And yea I'm a huge Peter Lorre fan too.

I think you'll like the two films today. I'm pretty sure that should you take the time to see them (possibly as a double feature). You'll get a few laughs and have a good time. They are not the best things that either Karloff or Lorre ever did but they are certainly some of the most fun.

The Boogie Man Will get You (1942)
Karloff sells his house to a young woman who wants to turn it into a hotel. He is allowed to stay so that he can continue his experiments. He's attempting to make superhuman zombies for the war effort. The trouble is his experiments keep going wrong creating the problem of dead men who are piling up in the basement. Add in Peter Lorre as a quack doctor and nominal sheriff (who's always looking for fast cash) and Maxie Rosenblum as one of Karloff's guinea pigs and you have the makings of a crazy comedy.

Actually what you have is an attempt to ape and out do Arsenic and Old Lace which Karloff had been doing on Broadway. It doesn't always work, but as a program picture with a great deal of silliness its a lot of fun.

What can I say I found it charming and sweet even as seemingly ghoulish things were going on. Some people I know find it dumb, and to be honest, it is dumb, but the chance to see Lorre and Karloff being silly together years before Roger Corman brought them together again is a joy.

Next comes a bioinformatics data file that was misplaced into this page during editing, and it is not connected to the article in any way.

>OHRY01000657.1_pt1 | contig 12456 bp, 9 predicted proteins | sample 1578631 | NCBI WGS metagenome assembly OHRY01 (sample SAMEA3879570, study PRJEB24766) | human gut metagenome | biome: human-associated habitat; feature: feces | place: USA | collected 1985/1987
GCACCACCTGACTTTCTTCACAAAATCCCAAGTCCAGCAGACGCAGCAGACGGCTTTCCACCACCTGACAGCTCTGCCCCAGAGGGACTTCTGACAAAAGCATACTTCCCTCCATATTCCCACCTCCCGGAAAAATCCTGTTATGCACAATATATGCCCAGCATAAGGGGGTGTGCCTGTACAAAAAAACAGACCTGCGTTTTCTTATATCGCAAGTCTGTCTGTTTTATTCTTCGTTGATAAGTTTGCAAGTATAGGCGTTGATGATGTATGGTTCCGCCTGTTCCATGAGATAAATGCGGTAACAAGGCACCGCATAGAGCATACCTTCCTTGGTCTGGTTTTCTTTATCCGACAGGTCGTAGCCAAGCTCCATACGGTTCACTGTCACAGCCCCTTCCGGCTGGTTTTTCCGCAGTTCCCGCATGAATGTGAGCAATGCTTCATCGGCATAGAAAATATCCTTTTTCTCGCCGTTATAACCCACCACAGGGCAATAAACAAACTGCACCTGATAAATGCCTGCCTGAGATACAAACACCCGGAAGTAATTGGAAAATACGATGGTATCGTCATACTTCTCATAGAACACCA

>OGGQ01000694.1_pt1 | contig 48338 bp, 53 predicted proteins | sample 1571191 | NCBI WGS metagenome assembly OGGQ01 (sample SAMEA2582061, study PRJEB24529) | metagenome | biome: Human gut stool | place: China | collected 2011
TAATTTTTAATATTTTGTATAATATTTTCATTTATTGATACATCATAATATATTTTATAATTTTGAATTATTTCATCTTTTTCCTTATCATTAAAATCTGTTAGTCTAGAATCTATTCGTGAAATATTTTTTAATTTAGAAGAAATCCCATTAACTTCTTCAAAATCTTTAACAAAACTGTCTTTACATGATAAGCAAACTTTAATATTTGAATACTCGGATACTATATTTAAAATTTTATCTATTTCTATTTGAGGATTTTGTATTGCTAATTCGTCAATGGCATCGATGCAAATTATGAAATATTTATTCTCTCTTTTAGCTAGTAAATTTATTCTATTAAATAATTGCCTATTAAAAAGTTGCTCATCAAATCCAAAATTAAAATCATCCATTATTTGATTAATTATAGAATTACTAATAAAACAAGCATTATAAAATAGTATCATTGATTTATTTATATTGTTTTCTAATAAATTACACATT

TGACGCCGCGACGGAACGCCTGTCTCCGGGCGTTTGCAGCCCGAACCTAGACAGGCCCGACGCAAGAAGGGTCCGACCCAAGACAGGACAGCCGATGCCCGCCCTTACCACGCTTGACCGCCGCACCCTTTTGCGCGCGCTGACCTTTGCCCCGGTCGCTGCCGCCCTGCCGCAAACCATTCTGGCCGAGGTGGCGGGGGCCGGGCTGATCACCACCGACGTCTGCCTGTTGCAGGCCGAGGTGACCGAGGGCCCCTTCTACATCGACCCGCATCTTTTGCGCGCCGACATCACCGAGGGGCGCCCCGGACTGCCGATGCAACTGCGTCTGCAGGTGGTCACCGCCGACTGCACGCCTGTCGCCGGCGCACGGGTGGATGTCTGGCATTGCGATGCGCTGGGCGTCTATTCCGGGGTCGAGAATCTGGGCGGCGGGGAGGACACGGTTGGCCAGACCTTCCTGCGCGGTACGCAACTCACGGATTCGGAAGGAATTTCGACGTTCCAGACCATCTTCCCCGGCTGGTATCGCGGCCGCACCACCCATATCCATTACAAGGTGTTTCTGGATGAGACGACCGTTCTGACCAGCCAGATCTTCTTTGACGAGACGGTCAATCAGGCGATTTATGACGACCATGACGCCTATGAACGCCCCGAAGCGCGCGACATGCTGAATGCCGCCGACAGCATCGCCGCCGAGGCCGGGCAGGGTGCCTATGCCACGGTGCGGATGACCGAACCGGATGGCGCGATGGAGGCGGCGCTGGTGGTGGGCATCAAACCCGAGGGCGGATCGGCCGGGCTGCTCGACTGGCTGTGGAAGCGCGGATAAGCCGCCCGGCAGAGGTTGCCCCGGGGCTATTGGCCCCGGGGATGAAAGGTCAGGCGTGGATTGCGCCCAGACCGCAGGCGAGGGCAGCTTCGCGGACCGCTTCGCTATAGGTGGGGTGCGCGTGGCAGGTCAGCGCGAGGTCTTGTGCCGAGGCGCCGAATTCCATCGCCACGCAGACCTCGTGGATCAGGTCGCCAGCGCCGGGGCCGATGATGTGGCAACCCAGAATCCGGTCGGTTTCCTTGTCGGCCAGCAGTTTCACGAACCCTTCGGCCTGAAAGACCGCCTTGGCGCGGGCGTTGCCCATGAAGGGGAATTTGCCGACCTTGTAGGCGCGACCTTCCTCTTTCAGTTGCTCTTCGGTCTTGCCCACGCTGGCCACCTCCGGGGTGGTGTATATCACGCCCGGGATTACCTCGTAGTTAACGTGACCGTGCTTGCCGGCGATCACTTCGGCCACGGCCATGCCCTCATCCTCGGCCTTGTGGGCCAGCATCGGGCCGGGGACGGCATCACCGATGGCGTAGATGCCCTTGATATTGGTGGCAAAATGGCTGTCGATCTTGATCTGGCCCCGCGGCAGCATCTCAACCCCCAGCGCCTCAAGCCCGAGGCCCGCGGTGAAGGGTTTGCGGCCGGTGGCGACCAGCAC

Should you run across this film, by all means see it, you may not laugh but you will smile from start to finish is a goofy sort of way.

You'll Find out (1940)
Kay Kyser meets Boris Karloff, Peter Lorre and Bela Lugosi. This is probably the only time the three starred together in a movie and it's the interaction of the three horror vets that makes this film worth seeing.

The plot has Kyser and his band booked to play a party for an heiress. Unfortunately for Kaye and his band the place is your typical "old dark houses" and someone, or something, is trying to kill the heiress. Could it be the three horror vets?

Its standard fare but everyone milks it for all they can so for the most part it's a good, if too long by 20 minute, horror comedy musical. Thankfully most of the flaws are off set by nice size budget which allows the film to look good and the trio of horror veterans who knew how to squeeze their screen time to get every last drop of fun.